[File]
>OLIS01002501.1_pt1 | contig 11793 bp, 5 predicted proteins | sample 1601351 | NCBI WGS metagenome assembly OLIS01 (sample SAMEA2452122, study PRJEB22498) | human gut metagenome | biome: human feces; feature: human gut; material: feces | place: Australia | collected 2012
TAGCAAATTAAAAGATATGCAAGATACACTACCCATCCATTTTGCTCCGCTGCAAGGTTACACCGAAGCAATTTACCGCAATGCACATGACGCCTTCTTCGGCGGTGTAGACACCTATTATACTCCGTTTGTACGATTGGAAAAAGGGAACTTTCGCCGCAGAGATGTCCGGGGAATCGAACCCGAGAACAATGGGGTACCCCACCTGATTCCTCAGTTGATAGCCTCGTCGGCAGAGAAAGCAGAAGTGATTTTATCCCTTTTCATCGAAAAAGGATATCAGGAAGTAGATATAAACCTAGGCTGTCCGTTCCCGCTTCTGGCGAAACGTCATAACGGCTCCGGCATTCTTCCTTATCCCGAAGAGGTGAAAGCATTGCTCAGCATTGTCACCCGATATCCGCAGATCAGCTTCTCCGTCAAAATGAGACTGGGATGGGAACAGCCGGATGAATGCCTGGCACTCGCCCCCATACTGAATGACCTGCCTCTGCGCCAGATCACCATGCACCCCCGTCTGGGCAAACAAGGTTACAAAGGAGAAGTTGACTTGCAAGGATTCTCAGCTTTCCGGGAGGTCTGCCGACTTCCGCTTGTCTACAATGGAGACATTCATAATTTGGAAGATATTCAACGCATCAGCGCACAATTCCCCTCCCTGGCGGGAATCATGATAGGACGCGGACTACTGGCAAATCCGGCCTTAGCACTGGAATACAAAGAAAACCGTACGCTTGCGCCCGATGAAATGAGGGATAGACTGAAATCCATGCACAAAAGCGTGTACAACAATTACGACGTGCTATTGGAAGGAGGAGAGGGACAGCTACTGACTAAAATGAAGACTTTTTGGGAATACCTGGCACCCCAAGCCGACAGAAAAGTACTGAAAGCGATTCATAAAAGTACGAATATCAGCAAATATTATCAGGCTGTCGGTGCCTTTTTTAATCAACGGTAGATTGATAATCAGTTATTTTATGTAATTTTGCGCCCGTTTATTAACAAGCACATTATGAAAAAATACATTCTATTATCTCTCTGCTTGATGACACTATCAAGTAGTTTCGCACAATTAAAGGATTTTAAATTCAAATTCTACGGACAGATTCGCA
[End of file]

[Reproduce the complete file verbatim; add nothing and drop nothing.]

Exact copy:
>OLIS01002501.1_pt1 | contig 11793 bp, 5 predicted proteins | sample 1601351 | NCBI WGS metagenome assembly OLIS01 (sample SAMEA2452122, study PRJEB22498) | human gut metagenome | biome: human feces; feature: human gut; material: feces | place: Australia | collected 2012
TAGCAAATTAAAAGATATGCAAGATACACTACCCATCCATTTTGCTCCGCTGCAAGGTTACACCGAAGCAATTTACCGCAATGCACATGACGCCTTCTTCGGCGGTGTAGACACCTATTATACTCCGTTTGTACGATTGGAAAAAGGGAACTTTCGCCGCAGAGATGTCCGGGGAATCGAACCCGAGAACAATGGGGTACCCCACCTGATTCCTCAGTTGATAGCCTCGTCGGCAGAGAAAGCAGAAGTGATTTTATCCCTTTTCATCGAAAAAGGATATCAGGAAGTAGATATAAACCTAGGCTGTCCGTTCCCGCTTCTGGCGAAACGTCATAACGGCTCCGGCATTCTTCCTTATCCCGAAGAGGTGAAAGCATTGCTCAGCATTGTCACCCGATATCCGCAGATCAGCTTCTCCGTCAAAATGAGACTGGGATGGGAACAGCCGGATGAATGCCTGGCACTCGCCCCCATACTGAATGACCTGCCTCTGCGCCAGATCACCATGCACCCCCGTCTGGGCAAACAAGGTTACAAAGGAGAAGTTGACTTGCAAGGATTCTCAGCTTTCCGGGAGGTCTGCCGACTTCCGCTTGTCTACAATGGAGACATTCATAATTTGGAAGATATTCAACGCATCAGCGCACAATTCCCCTCCCTGGCGGGAATCATGATAGGACGCGGACTACTGGCAAATCCGGCCTTAGCACTGGAATACAAAGAAAACCGTACGCTTGCGCCCGATGAAATGAGGGATAGACTGAAATCCATGCACAAAAGCGTGTACAACAATTACGACGTGCTATTGGAAGGAGGAGAGGGACAGCTACTGACTAAAATGAAGACTTTTTGGGAATACCTGGCACCCCAAGCCGACAGAAAAGTACTGAAAGCGATTCATAAAAGTACGAATATCAGCAAATATTATCAGGCTGTCGGTGCCTTTTTTAATCAACGGTAGATTGATAATCAGTTATTTTATGTAATTTTGCGCCCGTTTATTAACAAGCACATTATGAAAAAATACATTCTATTATCTCTCTGCTTGATGACACTATCAAGTAGTTTCGCACAATTAAAGGATTTTAAATTCAAATTCTACGGACAGATTCGCA